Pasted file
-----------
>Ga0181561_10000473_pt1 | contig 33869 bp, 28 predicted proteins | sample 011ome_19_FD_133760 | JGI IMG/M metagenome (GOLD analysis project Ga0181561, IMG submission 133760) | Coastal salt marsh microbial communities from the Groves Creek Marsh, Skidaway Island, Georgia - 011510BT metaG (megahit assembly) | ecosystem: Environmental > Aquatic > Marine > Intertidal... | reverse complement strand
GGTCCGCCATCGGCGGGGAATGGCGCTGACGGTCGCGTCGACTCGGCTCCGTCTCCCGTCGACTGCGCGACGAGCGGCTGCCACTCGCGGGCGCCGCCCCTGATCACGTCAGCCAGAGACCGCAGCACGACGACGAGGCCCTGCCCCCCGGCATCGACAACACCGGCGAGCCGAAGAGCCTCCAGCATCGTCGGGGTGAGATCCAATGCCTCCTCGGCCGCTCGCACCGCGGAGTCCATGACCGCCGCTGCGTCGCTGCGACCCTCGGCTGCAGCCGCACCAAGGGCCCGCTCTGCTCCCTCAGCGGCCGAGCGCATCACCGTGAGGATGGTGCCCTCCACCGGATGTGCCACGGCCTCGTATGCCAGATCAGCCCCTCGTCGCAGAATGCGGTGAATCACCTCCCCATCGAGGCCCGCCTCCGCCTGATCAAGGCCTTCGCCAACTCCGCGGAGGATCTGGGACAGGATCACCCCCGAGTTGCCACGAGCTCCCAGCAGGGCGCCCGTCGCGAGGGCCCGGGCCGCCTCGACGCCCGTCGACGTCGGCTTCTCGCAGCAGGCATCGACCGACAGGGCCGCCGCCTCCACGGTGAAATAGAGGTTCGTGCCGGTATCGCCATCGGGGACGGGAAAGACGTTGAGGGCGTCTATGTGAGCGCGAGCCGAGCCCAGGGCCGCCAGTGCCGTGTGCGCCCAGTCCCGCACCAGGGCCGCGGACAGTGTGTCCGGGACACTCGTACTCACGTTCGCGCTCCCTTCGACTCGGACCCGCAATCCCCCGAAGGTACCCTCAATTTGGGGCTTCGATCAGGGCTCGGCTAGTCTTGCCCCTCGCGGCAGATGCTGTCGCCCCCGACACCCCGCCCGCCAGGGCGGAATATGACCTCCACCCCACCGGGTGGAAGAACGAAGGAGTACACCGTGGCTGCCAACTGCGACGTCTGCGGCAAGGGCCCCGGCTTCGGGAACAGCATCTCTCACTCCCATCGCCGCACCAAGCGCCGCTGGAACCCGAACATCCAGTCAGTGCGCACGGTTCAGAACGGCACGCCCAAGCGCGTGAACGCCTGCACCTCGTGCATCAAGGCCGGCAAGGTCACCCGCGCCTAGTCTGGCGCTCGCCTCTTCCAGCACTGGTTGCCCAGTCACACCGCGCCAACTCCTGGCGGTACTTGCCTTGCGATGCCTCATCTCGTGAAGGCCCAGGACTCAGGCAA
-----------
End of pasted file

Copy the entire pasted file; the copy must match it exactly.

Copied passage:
>Ga0181561_10000473_pt1 | contig 33869 bp, 28 predicted proteins | sample 011ome_19_FD_133760 | JGI IMG/M metagenome (GOLD analysis project Ga0181561, IMG submission 133760) | Coastal salt marsh microbial communities from the Groves Creek Marsh, Skidaway Island, Georgia - 011510BT metaG (megahit assembly) | ecosystem: Environmental > Aquatic > Marine > Intertidal... | reverse complement strand
GGTCCGCCATCGGCGGGGAATGGCGCTGACGGTCGCGTCGACTCGGCTCCGTCTCCCGTCGACTGCGCGACGAGCGGCTGCCACTCGCGGGCGCCGCCCCTGATCACGTCAGCCAGAGACCGCAGCACGACGACGAGGCCCTGCCCCCCGGCATCGACAACACCGGCGAGCCGAAGAGCCTCCAGCATCGTCGGGGTGAGATCCAATGCCTCCTCGGCCGCTCGCACCGCGGAGTCCATGACCGCCGCTGCGTCGCTGCGACCCTCGGCTGCAGCCGCACCAAGGGCCCGCTCTGCTCCCTCAGCGGCCGAGCGCATCACCGTGAGGATGGTGCCCTCCACCGGATGTGCCACGGCCTCGTATGCCAGATCAGCCCCTCGTCGCAGAATGCGGTGAATCACCTCCCCATCGAGGCCCGCCTCCGCCTGATCAAGGCCTTCGCCAACTCCGCGGAGGATCTGGGACAGGATCACCCCCGAGTTGCCACGAGCTCCCAGCAGGGCGCCCGTCGCGAGGGCCCGGGCCGCCTCGACGCCCGTCGACGTCGGCTTCTCGCAGCAGGCATCGACCGACAGGGCCGCCGCCTCCACGGTGAAATAGAGGTTCGTGCCGGTATCGCCATCGGGGACGGGAAAGACGTTGAGGGCGTCTATGTGAGCGCGAGCCGAGCCCAGGGCCGCCAGTGCCGTGTGCGCCCAGTCCCGCACCAGGGCCGCGGACAGTGTGTCCGGGACACTCGTACTCACGTTCGCGCTCCCTTCGACTCGGACCCGCAATCCCCCGAAGGTACCCTCAATTTGGGGCTTCGATCAGGGCTCGGCTAGTCTTGCCCCTCGCGGCAGATGCTGTCGCCCCCGACACCCCGCCCGCCAGGGCGGAATATGACCTCCACCCCACCGGGTGGAAGAACGAAGGAGTACACCGTGGCTGCCAACTGCGACGTCTGCGGCAAGGGCCCCGGCTTCGGGAACAGCATCTCTCACTCCCATCGCCGCACCAAGCGCCGCTGGAACCCGAACATCCAGTCAGTGCGCACGGTTCAGAACGGCACGCCCAAGCGCGTGAACGCCTGCACCTCGTGCATCAAGGCCGGCAAGGTCACCCGCGCCTAGTCTGGCGCTCGCCTCTTCCAGCACTGGTTGCCCAGTCACACCGCGCCAACTCCTGGCGGTACTTGCCTTGCGATGCCTCATCTCGTGAAGGCCCAGGACTCAGGCAA